The criminals from the South Hebron Hills

A member of Ta’ayush speaks to Israeli army officers during a direct action in solidarity with Palestinian residents of the South Hebron Hills, January 17, 2016. (Oren Ziv/

This is the fundamental issue. This is the reason left-wing activists feel it is open season on them. Because the targeting of activists has become personal, using their names and images. Because the goal is to find something — anything — to eliminate them, at all costs. If not through police investigations, then by tarnishing their public images, like in the case of former Ambassador to South Africa Alon Liel. Perhaps a recent article on him in Yedioth Ahronoth, in which he was secretly filmed giving a lecture to Breaking the Silence activists, will bring about a change in the law and Liel will find himself in prison. If not, then maybe someone will decide to wait outside his home and beat him up. When the head of Im Tirzu was asked about the possibility that his contemptible campaign could actually bring physical harm to the heads of these organizations, he shrugged and said that it “would be their responsibility.” Things have never been clearer.

A prominent right-wing journalist with whom I used to work often said, in an entirely different context, that “once you enter the system’s pipeline, someone will find something about you.” That is why in a state governed by law, the police investigates crimes rather than people. At this moment, the logic in Israel is the exact opposite — the Right is investigating people. The media, the police, and the pathetic politicians of the Israeli center are following in its wake. Before the land seller case, the Samaria and Judea Police Division tried to pin on Nawi a series of traffic violations. Only the fact that were able to mak an even better case stick saved us from reading opeds about how “the Left is protecting a traffic violator.”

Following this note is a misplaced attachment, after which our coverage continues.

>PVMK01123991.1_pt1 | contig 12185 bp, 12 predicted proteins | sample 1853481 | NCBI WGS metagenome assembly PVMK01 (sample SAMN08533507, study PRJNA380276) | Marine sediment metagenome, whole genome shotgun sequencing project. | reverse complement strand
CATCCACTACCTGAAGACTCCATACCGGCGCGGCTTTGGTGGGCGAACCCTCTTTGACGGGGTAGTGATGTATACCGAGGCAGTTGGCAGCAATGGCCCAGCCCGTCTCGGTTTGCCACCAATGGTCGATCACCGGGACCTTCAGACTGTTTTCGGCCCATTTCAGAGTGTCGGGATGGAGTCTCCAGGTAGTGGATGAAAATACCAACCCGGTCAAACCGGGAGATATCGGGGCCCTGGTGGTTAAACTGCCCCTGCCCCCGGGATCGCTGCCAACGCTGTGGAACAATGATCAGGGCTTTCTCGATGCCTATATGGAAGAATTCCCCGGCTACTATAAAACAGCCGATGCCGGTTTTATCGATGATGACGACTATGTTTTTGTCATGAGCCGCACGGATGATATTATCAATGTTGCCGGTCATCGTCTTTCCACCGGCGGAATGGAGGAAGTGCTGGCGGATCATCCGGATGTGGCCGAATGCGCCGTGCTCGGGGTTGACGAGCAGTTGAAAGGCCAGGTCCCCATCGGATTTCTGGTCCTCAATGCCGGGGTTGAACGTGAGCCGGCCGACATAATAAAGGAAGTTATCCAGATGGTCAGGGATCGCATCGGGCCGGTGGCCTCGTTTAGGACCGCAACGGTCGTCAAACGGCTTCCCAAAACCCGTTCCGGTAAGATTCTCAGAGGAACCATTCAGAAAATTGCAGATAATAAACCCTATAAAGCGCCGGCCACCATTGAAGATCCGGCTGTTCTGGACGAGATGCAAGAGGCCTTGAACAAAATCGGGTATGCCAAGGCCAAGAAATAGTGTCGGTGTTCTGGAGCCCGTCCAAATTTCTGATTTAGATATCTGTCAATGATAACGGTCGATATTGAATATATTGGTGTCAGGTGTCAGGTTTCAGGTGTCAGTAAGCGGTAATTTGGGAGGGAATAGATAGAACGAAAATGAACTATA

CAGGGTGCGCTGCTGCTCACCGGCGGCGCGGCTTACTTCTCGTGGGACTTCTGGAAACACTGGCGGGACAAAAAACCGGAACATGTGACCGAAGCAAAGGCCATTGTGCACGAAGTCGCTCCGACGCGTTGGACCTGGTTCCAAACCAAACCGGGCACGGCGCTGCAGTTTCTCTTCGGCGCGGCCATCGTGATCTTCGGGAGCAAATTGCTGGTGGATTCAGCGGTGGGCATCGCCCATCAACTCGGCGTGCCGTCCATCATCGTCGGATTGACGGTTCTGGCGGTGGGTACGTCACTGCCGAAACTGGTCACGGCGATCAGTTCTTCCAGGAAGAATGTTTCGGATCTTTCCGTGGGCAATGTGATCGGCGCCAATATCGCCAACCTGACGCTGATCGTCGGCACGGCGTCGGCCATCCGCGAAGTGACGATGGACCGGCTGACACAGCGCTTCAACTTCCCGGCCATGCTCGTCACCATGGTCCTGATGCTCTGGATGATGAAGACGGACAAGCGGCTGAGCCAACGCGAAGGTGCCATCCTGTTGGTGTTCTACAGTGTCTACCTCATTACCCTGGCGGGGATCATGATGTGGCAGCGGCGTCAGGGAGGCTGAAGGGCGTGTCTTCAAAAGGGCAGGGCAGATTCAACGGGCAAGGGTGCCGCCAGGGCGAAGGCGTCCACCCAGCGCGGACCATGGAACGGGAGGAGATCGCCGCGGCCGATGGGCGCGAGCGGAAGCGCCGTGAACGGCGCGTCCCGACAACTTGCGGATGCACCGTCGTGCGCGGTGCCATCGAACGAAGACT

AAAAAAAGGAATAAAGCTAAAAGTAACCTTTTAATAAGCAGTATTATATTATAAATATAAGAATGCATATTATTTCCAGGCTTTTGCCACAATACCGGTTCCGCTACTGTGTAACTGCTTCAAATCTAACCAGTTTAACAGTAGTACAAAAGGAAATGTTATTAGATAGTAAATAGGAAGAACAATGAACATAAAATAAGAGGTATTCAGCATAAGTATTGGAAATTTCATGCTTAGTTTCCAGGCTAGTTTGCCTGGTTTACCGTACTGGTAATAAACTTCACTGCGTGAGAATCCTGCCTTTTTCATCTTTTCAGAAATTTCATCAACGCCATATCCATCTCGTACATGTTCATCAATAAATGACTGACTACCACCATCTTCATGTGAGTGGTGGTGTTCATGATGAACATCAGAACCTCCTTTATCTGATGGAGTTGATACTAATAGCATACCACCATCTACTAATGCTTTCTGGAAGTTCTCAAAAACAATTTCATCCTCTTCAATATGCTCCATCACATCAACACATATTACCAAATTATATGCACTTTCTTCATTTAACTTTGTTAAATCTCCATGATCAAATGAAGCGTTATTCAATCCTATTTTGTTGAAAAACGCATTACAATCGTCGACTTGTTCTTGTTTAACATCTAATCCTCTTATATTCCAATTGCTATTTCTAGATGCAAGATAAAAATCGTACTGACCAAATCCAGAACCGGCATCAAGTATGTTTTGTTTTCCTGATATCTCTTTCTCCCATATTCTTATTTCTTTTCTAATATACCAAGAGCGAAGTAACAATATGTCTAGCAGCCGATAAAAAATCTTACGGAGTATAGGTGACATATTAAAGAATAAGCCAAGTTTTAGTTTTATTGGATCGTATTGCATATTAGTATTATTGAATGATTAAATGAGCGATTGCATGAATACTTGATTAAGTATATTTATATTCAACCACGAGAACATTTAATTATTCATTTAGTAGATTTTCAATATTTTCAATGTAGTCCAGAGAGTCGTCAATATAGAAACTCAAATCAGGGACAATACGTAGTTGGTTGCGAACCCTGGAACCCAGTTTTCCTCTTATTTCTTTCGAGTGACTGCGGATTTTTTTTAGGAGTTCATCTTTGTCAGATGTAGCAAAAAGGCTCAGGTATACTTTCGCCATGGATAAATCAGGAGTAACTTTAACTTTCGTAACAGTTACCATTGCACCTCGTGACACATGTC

The reason these people were targeted is crystal clear. There is not much in common between Ta’ayush and Michael Sfard, or between Breaking the Silence and Ezra Nawi, aside from the fact that they all struggle against the occupation.

They say Breaking the Silence is hated in Israel because they speak about the occupation abroad, and that B’Tselem is hated because they receive donations from foreign countries. Nonsense. Ta’ayush does not speak abroad. In fact, they aren’t even an NGO, but rather an informal organization made up of people who every Friday and Saturday head to the South Hebron Hills — in the hottest days of summer and in the freezing winter — to stand up to settlers from illegal outposts and the army that backs them. This is a boring, difficult task, which often includes accompanying Palestinian shepherds and farmers — so that they are not attacked by settlers — planting trees, or cleaning out water wells that have been either sealed shut or destroyed.